It wasn’t a huge weekend for the Italian forward but St. Joseph’s played tough and split their games versus Florida and Old Dominion.  Oliva is playing 26 minutes for St. Joe’s, a team outside of NBA talent DeAndre Bembry are lacking in skilled players and scorers.  Playing next to Isaiah Miles, who’s been the Owls next best offensive option after Bembry, Oliva has found a role as a skilled, multi-talented offensive four.  Oliva has been pretty conservative with his shot selection, heavily deferring to his older teammates.  He has become a very nice option as a distributor and ball mover.  His ability to snag a defensive rebound, push the ball himself and try to find some quick offense is hugely beneficial.  At the forwards spots with Oliva and Bembry, St. Joe’s has two quality distributors.  Oliva is averaging 2.6 assists and game and Bembry has 4.4, one of the nation’s top passing forward combinations.

Oliva keeps the offense flowing and as he gets more comfortable will need to get more aggressive with finding his shot.  His jumper isn’t that smooth and that’ll be a huge part of his game he’ll look to improve on over his college career.

Statistically one thing that jumps out is Oliva has 10 blocks through five games.  Activity and good defense certainly will continue to get Oliva minutes.

Martin Hermannsson, Iceland, Slashing 2, LIU-Brooklyn (Sophomore)

The guard used to be part of an Icelandic tandem at LIU with Elvar Frioriksson but his fellow countryman teammate transferred to D2 Berry University this summer.  Hermannsson remained in New York and in his second season is a leader for the Blackbirds.

Sunday in Brooklyn, LIU barely squeaked out a 77-76 victory over North Carolina Central.  Hermannsson played 35 minutes and put in 15 points, two off his team-leading 17 per game.  What instantly stands out about Hermannsson is his focus, he’s an attacker from the wing on offense, active on defense, and quickly gets out in transition.  Hermannsson doesn’t mess around with the ball much, he makes quick, direct decisions.  He’s a fearless driver who doesn’t waste any movement when he gets the ball and makes immediate moves towards the rim.  He’s averaging seven free throws per a game (converting them at 90.5%) and was eight for eight versus North Carolina Central.  For comparison sake, and Hermannsson is smaller but he has some Mateusz Ponitka mentality to his game.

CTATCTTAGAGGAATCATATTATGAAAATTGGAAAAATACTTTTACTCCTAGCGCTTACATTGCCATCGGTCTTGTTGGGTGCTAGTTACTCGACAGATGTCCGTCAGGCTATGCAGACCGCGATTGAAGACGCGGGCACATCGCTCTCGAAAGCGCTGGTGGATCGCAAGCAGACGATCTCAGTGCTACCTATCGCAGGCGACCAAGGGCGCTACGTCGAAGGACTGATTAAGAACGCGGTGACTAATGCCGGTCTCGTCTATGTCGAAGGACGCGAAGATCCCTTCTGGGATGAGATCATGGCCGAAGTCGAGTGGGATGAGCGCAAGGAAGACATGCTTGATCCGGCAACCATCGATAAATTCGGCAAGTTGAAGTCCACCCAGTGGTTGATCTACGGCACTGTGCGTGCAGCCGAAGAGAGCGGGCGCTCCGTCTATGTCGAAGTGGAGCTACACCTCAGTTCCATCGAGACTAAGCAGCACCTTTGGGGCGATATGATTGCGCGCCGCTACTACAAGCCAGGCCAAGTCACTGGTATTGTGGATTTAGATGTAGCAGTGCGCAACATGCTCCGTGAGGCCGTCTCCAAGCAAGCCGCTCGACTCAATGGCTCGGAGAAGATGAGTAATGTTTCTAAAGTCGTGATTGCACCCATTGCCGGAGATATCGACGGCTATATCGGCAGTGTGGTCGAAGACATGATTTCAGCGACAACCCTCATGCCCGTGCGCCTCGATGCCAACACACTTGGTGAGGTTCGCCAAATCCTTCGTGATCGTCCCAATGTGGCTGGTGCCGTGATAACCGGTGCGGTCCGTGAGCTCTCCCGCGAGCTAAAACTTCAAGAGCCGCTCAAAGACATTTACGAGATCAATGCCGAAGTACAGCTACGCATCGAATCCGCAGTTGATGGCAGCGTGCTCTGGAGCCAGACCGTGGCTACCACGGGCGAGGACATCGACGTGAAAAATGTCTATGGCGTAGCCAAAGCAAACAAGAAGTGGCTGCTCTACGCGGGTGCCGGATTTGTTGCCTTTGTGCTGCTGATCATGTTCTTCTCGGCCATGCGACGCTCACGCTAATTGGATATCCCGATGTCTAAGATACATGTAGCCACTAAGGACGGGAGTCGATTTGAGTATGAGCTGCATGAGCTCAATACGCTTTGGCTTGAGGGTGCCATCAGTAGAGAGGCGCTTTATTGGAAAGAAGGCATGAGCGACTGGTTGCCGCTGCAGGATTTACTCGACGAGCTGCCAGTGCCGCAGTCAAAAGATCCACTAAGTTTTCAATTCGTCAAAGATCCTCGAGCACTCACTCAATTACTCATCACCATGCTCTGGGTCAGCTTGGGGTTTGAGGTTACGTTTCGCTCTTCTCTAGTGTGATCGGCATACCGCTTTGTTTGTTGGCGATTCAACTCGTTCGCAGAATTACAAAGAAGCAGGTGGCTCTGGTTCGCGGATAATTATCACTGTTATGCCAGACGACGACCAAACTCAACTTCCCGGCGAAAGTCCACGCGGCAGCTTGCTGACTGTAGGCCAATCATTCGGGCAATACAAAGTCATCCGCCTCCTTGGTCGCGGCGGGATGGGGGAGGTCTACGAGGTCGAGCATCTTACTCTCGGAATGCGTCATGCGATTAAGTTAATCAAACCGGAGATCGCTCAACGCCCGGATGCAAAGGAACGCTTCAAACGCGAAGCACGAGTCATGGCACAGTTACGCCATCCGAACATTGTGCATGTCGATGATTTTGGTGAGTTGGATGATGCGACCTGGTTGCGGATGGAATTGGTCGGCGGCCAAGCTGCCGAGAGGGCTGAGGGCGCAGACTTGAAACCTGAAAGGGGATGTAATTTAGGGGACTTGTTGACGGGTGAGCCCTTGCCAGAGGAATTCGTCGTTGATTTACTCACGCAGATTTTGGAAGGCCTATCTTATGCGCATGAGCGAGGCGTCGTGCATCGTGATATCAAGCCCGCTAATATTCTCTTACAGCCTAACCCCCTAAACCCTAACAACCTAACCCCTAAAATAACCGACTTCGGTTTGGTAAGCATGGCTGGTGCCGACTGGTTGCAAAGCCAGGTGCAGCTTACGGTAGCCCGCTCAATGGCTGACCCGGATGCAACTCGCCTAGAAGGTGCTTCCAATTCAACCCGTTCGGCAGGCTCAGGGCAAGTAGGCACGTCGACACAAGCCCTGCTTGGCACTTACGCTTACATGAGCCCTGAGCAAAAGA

Hermannsson is also a nifty playmaker, especially as a secondary ball handler.  He’s able to make kick-outs on the drive, averaging 3.7 assists per a game this year and 3.3 last year.  His weakness is three-point shooting where he’s started the season three for 12 after going 22 of 80 last year.  A bit odd to see a 85-90% free throw shooter shoot three’s in the mid-twenties.  Will be very interesting to see if this shooting difference continues or changes.

Hermannsson is a really cool college player and is producing at quite a high level for a sophomore.  LIU plays at mid to low major level but has some good out of conference tests which will be key games to check him out.  Production is production and it looks like Hermannsson has a chance to be a 2,000 point career scorer for LIU.